An interesting piece in todays New York Times (never sure when the link dies so full text below) about the brilliant micro-lending non-profit Kiva.org and as Rob Walker asks: "what happens when a philanthropic project becomes sopopular that it has trouble keeping up with demand?"
By ROB WALKER
Published: January 27, 2008
Over the last few months, some visitors to the Web site of Kiva, a nonprofit that lets users make interest-free “microloans” to entrepreneurs in low-development (that is, poor) countries all over the world, were greeted with a surprising message. “Thanks Kiva Lenders!” it began. “You’ve funded EVERY business on the site!!” Has a charity ever announced that it had enough money? Would-be lenders were dumbstruck, says Kiva’s public-relations director, Fiona Ramsey: “They’re stunned for a second — ‘Here I am, I have money, I want to help someone, and you’re telling me that I can’t?’ ” The note encouraged the visitor to check back soon, as a new batch of loan-seeking entrepreneurs will often appear mere minutes later. But still, Kiva is a philanthropic organization facing an extremely unusual challenge: maintaining adequate supply (people who need help) to meet demand (people who want to give it). “We don’t want people coming to the Web site who want to make a loan and there’s no one to loan to,” Ramsey says.
Kiva has attracted more than $19.5 million worth of loans, from more than 220,000 individuals. You may already be familiar with the project, which has received a phenomenal amount of glowing attention — and that’s one reason demand is so high. The site presents a photo of each loan seeker and a short summary of who and where they are and what they want the money for. A restaurant owner in Nigeria needs $450; a small farmer in Samoa needs $330. With a few clicks you can help someone on the other side of the world and play a part in solving the problems of global inequality that so often seem insurmountable. While it can be hard for charitable givers to really know where their money goes and whom it helps, Kiva lenders receive updates from the loan recipients. And they almost always see their loans repaid. (The default rate to date is 0.16 percent.)
The venture started in 2005, a time when skepticism about, for example, whether the huge sums donated to tsunami relief efforts were doing any good. It also dovetailed with an increased interest in a more capitalistic version of philanthropy that felt more like investing than simply giving. Add to this a drumbeat of high-profile attention and endorsements — from the PBS series “Frontline/World,” the New York Times columnist Nicholas Kristof, Bill Clinton — and you get spikes in demand normally associated with limited-edition luxury products. After Kiva was featured on “Oprah” this past September, for instance, “we sold out,” as Ramsey puts it. Since the holidays, individual loans have been capped at $25, to give as many people as possible the chance to participate.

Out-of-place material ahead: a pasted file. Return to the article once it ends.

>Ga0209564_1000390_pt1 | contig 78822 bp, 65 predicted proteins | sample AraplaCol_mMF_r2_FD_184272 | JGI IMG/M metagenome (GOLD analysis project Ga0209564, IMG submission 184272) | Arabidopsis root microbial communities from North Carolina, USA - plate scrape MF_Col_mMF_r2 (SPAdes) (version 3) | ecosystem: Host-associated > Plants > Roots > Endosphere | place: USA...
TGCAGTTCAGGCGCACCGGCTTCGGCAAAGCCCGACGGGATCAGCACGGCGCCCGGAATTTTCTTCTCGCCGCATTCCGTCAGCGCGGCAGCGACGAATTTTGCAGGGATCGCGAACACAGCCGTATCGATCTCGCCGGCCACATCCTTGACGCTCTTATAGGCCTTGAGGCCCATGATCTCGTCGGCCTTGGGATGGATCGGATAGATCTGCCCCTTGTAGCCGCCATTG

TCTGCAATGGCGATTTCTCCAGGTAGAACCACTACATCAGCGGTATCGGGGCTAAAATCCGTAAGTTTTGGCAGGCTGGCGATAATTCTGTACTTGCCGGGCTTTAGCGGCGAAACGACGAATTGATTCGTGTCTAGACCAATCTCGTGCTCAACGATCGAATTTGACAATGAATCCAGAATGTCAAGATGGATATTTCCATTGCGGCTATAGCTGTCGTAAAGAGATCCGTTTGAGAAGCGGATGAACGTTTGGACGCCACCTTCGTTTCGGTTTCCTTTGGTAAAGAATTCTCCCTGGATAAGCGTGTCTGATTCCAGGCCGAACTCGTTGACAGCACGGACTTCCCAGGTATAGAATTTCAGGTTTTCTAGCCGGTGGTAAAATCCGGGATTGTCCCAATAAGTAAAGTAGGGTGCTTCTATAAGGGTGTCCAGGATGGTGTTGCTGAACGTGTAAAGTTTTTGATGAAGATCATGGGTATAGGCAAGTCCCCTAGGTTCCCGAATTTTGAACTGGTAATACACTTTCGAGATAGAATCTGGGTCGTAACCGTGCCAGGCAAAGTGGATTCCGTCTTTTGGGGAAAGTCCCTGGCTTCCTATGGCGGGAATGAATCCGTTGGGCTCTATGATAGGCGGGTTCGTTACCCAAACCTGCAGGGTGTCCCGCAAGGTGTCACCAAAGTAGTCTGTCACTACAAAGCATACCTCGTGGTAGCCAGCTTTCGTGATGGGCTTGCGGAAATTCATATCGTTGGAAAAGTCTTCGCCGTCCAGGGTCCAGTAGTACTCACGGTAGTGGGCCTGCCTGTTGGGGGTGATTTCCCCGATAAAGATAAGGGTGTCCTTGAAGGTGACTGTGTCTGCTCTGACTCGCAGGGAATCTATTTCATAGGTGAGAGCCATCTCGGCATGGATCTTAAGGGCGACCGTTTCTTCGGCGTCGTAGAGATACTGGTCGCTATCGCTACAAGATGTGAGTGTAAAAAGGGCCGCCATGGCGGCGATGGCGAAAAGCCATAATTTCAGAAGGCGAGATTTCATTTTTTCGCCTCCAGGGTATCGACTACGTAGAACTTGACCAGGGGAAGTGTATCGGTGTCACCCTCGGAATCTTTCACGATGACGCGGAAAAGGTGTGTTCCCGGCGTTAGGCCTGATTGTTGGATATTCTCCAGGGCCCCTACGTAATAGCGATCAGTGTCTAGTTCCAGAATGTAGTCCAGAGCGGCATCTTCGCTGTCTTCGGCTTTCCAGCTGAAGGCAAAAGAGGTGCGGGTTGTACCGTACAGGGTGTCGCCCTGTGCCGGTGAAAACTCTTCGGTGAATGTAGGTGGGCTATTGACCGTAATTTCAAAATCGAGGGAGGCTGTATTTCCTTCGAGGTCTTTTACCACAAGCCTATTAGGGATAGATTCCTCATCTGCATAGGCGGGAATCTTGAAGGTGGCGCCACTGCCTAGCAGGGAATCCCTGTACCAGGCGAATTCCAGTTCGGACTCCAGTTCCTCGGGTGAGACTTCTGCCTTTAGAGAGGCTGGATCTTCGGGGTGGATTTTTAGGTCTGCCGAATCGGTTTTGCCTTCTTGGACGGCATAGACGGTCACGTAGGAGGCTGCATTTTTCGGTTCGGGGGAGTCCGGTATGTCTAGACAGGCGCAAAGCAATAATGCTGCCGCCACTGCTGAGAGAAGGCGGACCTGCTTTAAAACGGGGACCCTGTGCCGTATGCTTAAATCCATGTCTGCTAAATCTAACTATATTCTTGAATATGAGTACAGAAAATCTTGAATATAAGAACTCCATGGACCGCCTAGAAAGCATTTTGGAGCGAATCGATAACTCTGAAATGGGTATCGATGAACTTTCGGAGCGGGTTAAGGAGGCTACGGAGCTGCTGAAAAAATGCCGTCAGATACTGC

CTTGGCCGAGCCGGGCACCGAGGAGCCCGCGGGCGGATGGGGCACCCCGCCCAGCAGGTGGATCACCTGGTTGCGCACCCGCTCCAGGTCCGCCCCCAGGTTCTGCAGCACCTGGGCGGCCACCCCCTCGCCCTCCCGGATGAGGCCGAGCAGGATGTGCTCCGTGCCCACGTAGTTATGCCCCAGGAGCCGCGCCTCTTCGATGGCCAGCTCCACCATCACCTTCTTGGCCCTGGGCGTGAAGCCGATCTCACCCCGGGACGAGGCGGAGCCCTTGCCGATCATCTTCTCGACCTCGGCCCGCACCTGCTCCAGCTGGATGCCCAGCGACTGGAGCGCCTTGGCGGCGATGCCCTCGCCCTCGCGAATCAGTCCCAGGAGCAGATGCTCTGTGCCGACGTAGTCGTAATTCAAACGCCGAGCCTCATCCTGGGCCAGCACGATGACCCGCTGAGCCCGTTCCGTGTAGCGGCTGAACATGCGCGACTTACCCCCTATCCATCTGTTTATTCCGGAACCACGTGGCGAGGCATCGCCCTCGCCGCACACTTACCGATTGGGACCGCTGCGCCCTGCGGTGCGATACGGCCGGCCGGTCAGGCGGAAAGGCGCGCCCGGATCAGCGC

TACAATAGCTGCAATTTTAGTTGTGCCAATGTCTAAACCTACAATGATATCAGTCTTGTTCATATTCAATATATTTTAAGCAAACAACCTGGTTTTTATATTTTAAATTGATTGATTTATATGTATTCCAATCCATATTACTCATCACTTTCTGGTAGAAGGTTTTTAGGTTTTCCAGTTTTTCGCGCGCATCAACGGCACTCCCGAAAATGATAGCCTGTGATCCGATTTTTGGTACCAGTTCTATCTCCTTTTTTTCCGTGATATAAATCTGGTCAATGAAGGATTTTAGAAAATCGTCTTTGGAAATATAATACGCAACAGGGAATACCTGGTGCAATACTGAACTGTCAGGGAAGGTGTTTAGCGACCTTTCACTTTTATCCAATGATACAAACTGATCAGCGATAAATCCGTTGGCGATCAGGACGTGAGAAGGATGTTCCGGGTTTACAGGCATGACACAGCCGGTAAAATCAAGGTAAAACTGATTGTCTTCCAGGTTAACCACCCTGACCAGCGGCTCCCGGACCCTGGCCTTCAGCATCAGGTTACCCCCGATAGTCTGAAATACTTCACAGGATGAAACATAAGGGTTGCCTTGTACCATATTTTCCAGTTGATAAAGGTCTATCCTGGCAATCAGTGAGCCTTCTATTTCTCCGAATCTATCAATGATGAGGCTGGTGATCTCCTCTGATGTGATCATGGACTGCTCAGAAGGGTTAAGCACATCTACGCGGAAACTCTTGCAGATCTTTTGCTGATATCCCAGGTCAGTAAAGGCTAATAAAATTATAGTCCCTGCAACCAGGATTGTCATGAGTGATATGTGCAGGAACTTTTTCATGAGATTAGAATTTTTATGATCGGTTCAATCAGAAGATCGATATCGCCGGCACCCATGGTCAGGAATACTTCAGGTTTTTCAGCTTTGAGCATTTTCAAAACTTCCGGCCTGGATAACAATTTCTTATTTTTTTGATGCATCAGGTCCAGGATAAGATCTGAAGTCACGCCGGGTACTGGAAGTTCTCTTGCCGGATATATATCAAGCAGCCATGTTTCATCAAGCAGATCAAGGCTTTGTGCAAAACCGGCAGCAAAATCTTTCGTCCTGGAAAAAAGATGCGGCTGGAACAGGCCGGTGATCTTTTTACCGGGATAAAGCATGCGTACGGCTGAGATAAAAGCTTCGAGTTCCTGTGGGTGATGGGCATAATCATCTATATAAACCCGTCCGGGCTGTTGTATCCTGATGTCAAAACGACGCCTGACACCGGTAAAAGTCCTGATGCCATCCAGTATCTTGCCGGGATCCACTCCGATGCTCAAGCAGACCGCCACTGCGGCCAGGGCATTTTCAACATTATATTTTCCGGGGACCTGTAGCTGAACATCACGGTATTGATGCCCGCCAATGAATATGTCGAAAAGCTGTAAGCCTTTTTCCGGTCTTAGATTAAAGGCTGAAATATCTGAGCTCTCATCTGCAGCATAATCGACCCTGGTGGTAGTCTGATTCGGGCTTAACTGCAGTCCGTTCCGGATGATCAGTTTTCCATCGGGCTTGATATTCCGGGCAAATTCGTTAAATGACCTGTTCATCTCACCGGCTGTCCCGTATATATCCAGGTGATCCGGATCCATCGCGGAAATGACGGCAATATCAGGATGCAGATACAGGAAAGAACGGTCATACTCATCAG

Sometimes frustrated visitors to the site write in to demand an explanation for the dearth of needy people to help. Kiva’s 23-person staff works with 77 “field partners” — microfinance institutions on the ground in 39 countries, who line up potential borrowers. About 250 volunteer translators and editors around the world post new requests as quickly as they can — which can mean gluts as well as shortages. “We could keep, for lack of a better word, a stockpile of entrepreneurs,” Ramsey says. “But these are real people. We’re not looking at them as inventory.” It can take a while to vet potential borrowers. For example, a Sudan-based organization expressed interest in a partnership at a microfinance conference last August, and it took a couple of months of research, conversations and looking at financial statements before Kiva agreed to work with it. Even when that process was finally complete, Kiva had to help acquire the digital cameras to take pictures of borrowers; the organization is expected to start posting loan requests soon.
Ramsey says that the $25 cap will mostly be in effect for the next month or so, partly because Kiva sold about $2 million worth of gift certificates over the holidays, many of them still waiting to be invested. Meanwhile, some users get so caught up in helping that they behave like collectors, looking to add new countries and new kinds of businesses to their portfolios. (Entrepreneurs in Iraq and Afghanistan are particularly popular.) The chat boards on a kind of fan site called KivaFriends.org indicate the mixed feelings about the high demand for loan recipients. “I was trying to leave the field open for the newcomers,” one enthusiast there confessed recently, shortly after adding to a personal portfolio of 62 loans — even as the number of hopeful borrowers was dwindling quickly. “Makes me feel guilty.” That’s an odd thing for such a generous person to say, but it’s one indicator of what an unusual dynamic Kiva’s popularity has created. Even philanthropists don’t want to look greedy.